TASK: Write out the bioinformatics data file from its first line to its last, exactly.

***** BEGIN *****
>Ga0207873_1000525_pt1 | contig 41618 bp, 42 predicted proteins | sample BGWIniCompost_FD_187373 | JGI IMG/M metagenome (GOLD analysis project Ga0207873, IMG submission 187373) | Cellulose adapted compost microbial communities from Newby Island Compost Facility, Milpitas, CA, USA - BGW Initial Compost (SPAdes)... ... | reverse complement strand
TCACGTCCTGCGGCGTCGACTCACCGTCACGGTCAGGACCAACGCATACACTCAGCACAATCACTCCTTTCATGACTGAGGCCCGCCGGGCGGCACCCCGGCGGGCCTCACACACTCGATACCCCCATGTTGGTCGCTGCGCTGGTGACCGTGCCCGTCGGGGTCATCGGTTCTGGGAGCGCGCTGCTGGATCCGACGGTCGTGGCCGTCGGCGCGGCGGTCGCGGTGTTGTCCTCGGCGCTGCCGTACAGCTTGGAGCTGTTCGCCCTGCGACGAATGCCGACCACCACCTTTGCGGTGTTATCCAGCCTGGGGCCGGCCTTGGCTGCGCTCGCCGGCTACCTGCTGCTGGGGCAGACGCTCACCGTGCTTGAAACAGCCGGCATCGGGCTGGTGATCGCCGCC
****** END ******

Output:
>Ga0207873_1000525_pt1 | contig 41618 bp, 42 predicted proteins | sample BGWIniCompost_FD_187373 | JGI IMG/M metagenome (GOLD analysis project Ga0207873, IMG submission 187373) | Cellulose adapted compost microbial communities from Newby Island Compost Facility, Milpitas, CA, USA - BGW Initial Compost (SPAdes)... ... | reverse complement strand
TCACGTCCTGCGGCGTCGACTCACCGTCACGGTCAGGACCAACGCATACACTCAGCACAATCACTCCTTTCATGACTGAGGCCCGCCGGGCGGCACCCCGGCGGGCCTCACACACTCGATACCCCCATGTTGGTCGCTGCGCTGGTGACCGTGCCCGTCGGGGTCATCGGTTCTGGGAGCGCGCTGCTGGATCCGACGGTCGTGGCCGTCGGCGCGGCGGTCGCGGTGTTGTCCTCGGCGCTGCCGTACAGCTTGGAGCTGTTCGCCCTGCGACGAATGCCGACCACCACCTTTGCGGTGTTATCCAGCCTGGGGCCGGCCTTGGCTGCGCTCGCCGGCTACCTGCTGCTGGGGCAGACGCTCACCGTGCTTGAAACAGCCGGCATCGGGCTGGTGATCGCCGCC